This week marks the 40th anniversary of the Staggers Rail Act of 1980, which deregulated American freight…
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Happy 40th to the Staggers Rail Act, Which Deregulated and Saved the U.S. Rail Industry

This week marks the 40th anniversary of the Staggers Rail Act of 1980, which deregulated American freight rail and saved it from looming oblivion.

At the time of passage, the U.S. economy muddled along amid ongoing malaise, and our rail industry teetered due to decades of overly bureaucratic sclerosis.  Many other domestic U.S. industries had disappeared, and our railroads faced the same fate.  But by passing the Staggers Rail Act, Congress restored a deregulatory approach that in the 1980s allowed other U.S. industries to thrive.  No longer would government determine what services railroads could offer, their rates or their routes, instead restoring greater authority to the railroads themselves based upon cost-efficiency.

Today, U.S. rail flourishes even amid the coronavirus pandemic…[more]

October 13, 2020 • 11:09 PM

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New Worldwide Index Reveals Value of Intellectual Property to U.S. Prosperity Print
By Timothy H. Lee
Thursday, January 30 2014
Just as greater economic freedom correlates with greater national prosperity...so does greater IP protection.

It’s no secret that America’s economy has continued to stagnate throughout Barack Obama’s tenure. 

Despite the fact that the last recession officially ended almost five years ago in June 2009, U.S. economic growth has averaged just 2.1% since that time.  That’s substantially below the 70-year postwar average of 3.1%. 

One bright spot endures, however.  Industries reliant upon intellectual property (IP) – the legal doctrine that protects inventors, creators, scientists and artists through copyright, patent and trademark laws – provide a notable and critical exception.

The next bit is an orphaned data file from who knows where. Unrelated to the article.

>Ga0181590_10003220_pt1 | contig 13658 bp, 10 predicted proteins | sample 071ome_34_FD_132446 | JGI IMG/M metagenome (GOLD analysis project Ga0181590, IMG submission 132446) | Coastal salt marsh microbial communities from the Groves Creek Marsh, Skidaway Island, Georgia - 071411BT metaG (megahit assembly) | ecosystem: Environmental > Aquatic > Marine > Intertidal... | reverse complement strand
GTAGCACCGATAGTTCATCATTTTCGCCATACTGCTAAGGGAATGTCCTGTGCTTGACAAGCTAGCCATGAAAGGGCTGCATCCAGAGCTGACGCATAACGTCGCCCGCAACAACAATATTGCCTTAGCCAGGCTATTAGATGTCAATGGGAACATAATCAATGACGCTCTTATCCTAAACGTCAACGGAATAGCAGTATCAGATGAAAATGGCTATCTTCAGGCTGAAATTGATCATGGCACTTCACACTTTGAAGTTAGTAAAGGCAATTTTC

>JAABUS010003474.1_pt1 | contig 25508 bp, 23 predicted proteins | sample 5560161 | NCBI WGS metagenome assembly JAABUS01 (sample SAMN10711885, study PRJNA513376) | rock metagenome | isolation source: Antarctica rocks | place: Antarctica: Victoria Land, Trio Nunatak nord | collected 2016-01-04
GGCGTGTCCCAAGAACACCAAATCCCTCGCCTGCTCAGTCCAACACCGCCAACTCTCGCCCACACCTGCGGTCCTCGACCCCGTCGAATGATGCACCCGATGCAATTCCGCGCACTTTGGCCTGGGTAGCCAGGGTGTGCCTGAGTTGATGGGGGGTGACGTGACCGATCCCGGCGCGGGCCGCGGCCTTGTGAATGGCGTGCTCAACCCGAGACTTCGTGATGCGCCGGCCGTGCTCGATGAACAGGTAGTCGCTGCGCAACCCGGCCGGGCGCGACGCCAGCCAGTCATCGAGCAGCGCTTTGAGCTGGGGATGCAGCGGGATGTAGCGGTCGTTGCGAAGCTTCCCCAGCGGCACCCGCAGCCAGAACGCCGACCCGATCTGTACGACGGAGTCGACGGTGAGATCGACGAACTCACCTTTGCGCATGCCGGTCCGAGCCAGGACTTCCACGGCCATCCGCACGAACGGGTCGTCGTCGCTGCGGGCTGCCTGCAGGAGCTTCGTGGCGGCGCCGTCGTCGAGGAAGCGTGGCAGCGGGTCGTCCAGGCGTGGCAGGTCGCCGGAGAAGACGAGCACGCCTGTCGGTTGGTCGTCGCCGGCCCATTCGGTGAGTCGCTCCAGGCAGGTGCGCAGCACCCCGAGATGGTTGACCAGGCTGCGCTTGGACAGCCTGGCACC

Core copyright industries alone (sectors like computer software, movies, music, television programming, videogames, books, radio and newspapers) have maintained an annual 4.7% growth rate since 2009 – more than twice as much as the U.S. economy overall.  Those industries also pay an average salary of $86,000, compared to the $42,693 median per capita American income in 2012.  And at $142 billion, American copyright sectors accounted for a greater share of foreign sales than aerospace ($106 billion), agriculture ($70 billion), food ($65 billion) and medical ($51 billion) industries in 2012. 

The motion picture and television industry alone supports 2 million American jobs, which pay 38% more than the national average salary.  It also continuously registers a positive trade balance against nearly every nation in the world, with 2011 exports amounting to $14.3 billion.  That represented an increase of 5% over 2010, and movies and television enjoyed a 7-to-1 export/import ratio, which is among the highest of all American industries.  In fact, the industry accounts for 6% of the total U.S. private-sector trade surplus in the service industry. 

Shifting focus momentarily to the patent field, here’s a remarkable statistic:  The U.S. accounts for almost two-thirds of all new prescription drug and biotech patents in the world.  In comparison, the entire European Union accounts for just 24.8% of such patents, Japan represents only 10.7% and China a tiny 0.2%.  Few things personify our current era of technological advancement and breathtaking human innovation than pharmaceutical creations, and that metric speaks volumes about America’s dominance in that critical arena.